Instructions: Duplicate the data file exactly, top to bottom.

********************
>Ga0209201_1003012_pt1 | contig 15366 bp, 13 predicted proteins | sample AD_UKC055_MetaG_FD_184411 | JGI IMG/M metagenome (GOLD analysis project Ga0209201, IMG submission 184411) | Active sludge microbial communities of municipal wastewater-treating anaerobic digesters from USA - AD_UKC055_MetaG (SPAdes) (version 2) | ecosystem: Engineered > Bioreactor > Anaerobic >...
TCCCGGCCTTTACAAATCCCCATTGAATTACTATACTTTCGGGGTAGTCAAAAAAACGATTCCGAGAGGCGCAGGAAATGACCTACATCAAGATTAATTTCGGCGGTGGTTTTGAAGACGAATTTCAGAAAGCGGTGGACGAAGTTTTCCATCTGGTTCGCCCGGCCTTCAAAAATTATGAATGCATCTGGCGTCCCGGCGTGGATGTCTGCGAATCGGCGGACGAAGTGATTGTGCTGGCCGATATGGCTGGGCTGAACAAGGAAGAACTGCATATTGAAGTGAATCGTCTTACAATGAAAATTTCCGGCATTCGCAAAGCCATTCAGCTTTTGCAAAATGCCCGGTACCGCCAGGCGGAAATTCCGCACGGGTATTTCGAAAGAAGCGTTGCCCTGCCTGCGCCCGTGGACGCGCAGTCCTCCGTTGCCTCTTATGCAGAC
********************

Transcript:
>Ga0209201_1003012_pt1 | contig 15366 bp, 13 predicted proteins | sample AD_UKC055_MetaG_FD_184411 | JGI IMG/M metagenome (GOLD analysis project Ga0209201, IMG submission 184411) | Active sludge microbial communities of municipal wastewater-treating anaerobic digesters from USA - AD_UKC055_MetaG (SPAdes) (version 2) | ecosystem: Engineered > Bioreactor > Anaerobic >...
TCCCGGCCTTTACAAATCCCCATTGAATTACTATACTTTCGGGGTAGTCAAAAAAACGATTCCGAGAGGCGCAGGAAATGACCTACATCAAGATTAATTTCGGCGGTGGTTTTGAAGACGAATTTCAGAAAGCGGTGGACGAAGTTTTCCATCTGGTTCGCCCGGCCTTCAAAAATTATGAATGCATCTGGCGTCCCGGCGTGGATGTCTGCGAATCGGCGGACGAAGTGATTGTGCTGGCCGATATGGCTGGGCTGAACAAGGAAGAACTGCATATTGAAGTGAATCGTCTTACAATGAAAATTTCCGGCATTCGCAAAGCCATTCAGCTTTTGCAAAATGCCCGGTACCGCCAGGCGGAAATTCCGCACGGGTATTTCGAAAGAAGCGTTGCCCTGCCTGCGCCCGTGGACGCGCAGTCCTCCGTTGCCTCTTATGCAGAC